Caril Ann Fugate
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Caril Ann Fugate

Caril Ann Fugate (born July 30, 1943) is the youngest female in United States history to date to have been tried for first-degree murder.[1] She was the adolescent girlfriend and accomplice of spree killer Charles Starkweather, being just 14 years old when his murders took place in 1958.[2] She was convicted as his accomplice and sentenced to life imprisonment, was paroled after 17 years in 1976, and presently lives a private life in Michigan.

Background to crime spree

Caril Ann Fugate lived in Lincoln, Nebraska, with her mother and stepfather. In 1956, at age 13, she formed a relationship with Charles Starkweather, a high school dropout five years her senior. They met through Caril's sister Barbara, who was dating Starkweather's friend, Bob von Busch. Starkweather worked as a truck unloader at the Western Newspaper Union warehouse. On January 21, 1958,[3] Starkweather shot and killed Fugate's stepfather, Marion Bartlett, and her mother, Velda. Starkweather then hit her baby half-sister, Betty Jean, causing blunt-force trauma, and stabbed her in the neck. Fugate claimed she came home to find Starkweather there alone, waiting for her with a gun. She said he told her that her family was being held hostage and that if she did exactly as he said, her family would be safe. During the next six days, the pair lived in the house and turned away all visitors, which made Fugate's relatives suspicious. The bodies were found later in outbuildings on the property.[4]

Cross-state crime spree

Starkweather and Fugate then fled, driving across Nebraska and into Wyoming on a spree of murders that claimed six more lives before they were arrested.[4] She admitted holding a .410 shotgun on a young high school couple, Robert Jensen and Carol King [5], in a car while robbing them of $4; the couple were shot and killed later that evening.[] The girl was found partially nude and was stabbed multiple times in the abdomen after being shot. Starkweather and Fugate accused each other of the girl's murder, while Starkweather openly admitted to killing the boy.[]

Sentencing

Starkweather was sentenced to death and executed by electric chair on June 25, 1959. He insisted that although he had personally killed most of the victims, Fugate had murdered several as well. Although she continued to maintain her innocence, she was tried and convicted for her role in the murder spree. Based on evidence presented that Fugate had opportunities to leave her captivity, and Starkweather's own testimony, the jury found her testimony that she was Starkweather's hostage not credible. She was sentenced to life imprisonment at the Nebraska Correctional Center for Women in York, Nebraska.[1]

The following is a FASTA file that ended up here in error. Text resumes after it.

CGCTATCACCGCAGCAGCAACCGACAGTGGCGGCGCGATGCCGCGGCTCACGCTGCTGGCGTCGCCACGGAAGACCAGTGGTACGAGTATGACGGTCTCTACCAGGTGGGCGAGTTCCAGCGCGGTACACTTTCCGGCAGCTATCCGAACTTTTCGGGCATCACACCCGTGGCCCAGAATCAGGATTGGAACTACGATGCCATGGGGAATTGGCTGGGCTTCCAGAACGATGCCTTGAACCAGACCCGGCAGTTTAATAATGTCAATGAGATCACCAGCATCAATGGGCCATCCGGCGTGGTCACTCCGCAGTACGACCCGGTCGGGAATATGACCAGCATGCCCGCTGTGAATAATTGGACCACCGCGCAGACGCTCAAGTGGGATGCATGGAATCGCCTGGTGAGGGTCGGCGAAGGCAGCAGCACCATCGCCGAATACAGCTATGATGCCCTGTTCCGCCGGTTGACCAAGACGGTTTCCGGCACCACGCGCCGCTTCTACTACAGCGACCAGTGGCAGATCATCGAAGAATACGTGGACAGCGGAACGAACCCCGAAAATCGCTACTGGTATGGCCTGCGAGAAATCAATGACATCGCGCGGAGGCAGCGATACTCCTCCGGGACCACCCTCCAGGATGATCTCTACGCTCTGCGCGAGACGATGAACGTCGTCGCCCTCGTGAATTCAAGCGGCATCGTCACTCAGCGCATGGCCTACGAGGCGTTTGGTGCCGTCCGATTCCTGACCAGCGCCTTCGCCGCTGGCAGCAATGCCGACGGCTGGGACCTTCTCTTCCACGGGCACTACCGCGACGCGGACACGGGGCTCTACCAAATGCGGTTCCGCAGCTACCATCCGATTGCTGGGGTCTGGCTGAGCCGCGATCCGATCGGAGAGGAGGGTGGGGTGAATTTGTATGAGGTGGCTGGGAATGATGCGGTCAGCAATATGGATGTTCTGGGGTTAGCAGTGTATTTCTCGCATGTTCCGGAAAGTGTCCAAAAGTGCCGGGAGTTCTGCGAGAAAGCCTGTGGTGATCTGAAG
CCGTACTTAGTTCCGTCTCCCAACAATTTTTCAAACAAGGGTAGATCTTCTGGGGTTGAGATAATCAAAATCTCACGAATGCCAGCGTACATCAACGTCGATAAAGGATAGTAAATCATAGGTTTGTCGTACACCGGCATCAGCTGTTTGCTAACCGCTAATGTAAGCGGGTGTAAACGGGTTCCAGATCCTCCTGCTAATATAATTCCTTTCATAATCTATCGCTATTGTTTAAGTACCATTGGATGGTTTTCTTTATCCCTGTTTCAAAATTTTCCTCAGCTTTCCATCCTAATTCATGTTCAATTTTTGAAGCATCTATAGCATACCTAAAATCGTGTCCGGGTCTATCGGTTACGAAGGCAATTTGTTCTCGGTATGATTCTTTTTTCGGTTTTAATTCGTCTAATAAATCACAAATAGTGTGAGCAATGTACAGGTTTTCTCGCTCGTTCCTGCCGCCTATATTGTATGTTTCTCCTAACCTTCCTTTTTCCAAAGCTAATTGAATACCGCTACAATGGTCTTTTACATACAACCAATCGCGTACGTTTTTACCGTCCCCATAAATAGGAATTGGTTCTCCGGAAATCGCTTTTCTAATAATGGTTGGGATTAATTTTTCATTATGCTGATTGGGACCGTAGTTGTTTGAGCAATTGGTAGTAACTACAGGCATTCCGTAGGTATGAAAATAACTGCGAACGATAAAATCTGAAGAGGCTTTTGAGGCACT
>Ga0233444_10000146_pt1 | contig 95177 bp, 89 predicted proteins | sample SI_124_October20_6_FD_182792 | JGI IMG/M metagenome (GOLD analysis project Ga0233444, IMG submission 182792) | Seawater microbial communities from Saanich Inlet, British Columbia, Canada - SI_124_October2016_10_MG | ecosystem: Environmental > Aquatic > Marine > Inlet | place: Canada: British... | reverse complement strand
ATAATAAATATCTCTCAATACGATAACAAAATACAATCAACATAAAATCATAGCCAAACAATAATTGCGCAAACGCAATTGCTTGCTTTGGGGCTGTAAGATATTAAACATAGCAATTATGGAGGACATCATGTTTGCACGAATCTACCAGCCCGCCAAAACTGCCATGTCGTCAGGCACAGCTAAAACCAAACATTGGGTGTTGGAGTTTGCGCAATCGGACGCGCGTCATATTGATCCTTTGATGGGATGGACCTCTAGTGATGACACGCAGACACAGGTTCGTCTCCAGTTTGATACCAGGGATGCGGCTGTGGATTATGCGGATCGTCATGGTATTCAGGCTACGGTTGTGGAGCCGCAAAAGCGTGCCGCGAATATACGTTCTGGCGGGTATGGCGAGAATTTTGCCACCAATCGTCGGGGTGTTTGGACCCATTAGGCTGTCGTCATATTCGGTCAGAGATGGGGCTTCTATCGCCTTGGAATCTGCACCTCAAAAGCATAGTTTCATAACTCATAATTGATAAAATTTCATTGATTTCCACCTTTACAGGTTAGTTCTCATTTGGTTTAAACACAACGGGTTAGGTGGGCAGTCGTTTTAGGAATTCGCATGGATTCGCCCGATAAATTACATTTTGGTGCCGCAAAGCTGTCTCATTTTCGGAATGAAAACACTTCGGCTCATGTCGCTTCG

Release from prison

Considered to be a model prisoner, Fugate was paroled in 1976 after serving 17 years.[6] She lived for a time in the Lansing, Michigan, area after being paroled.[7] Following her release, Fugate worked as a janitorial assistant and a medical technician, and has since retired.

In 2007, Fugate married Fredrick Clair, a machinist who also worked as a weather observer for the National Weather Service. Their most recent city of residence has been Stryker, Ohio.[8] She now[when?] resides in Hillsdale, Michigan. Fugate's stepson states she suffered a series of strokes in her late 60s.[9]

Fugate was seriously injured on August 5, 2013, in a single-vehicle accident near Tekonsha, Michigan. Her husband, who was driving their sport utility vehicle when it went off the road and overturned, died at the scene of the accident.[8]

Portrayal in media

Film and television

The Starkweather-Fugate case inspired the films The Sadist (1963), Badlands (1973), Kalifornia (1993), Natural Born Killers (1994) and Starkweather (2004). The made-for-TV movie Murder in the Heartland (1993) is a biographical depiction of Fugate and Starkweather, starring Fairuza Balk and Tim Roth in the starring roles. Stark Raving Mad (1983), a film starring Russell Fast and Marcie Severson, provides a fictionalized account of the Starkweather-Fugate murder spree.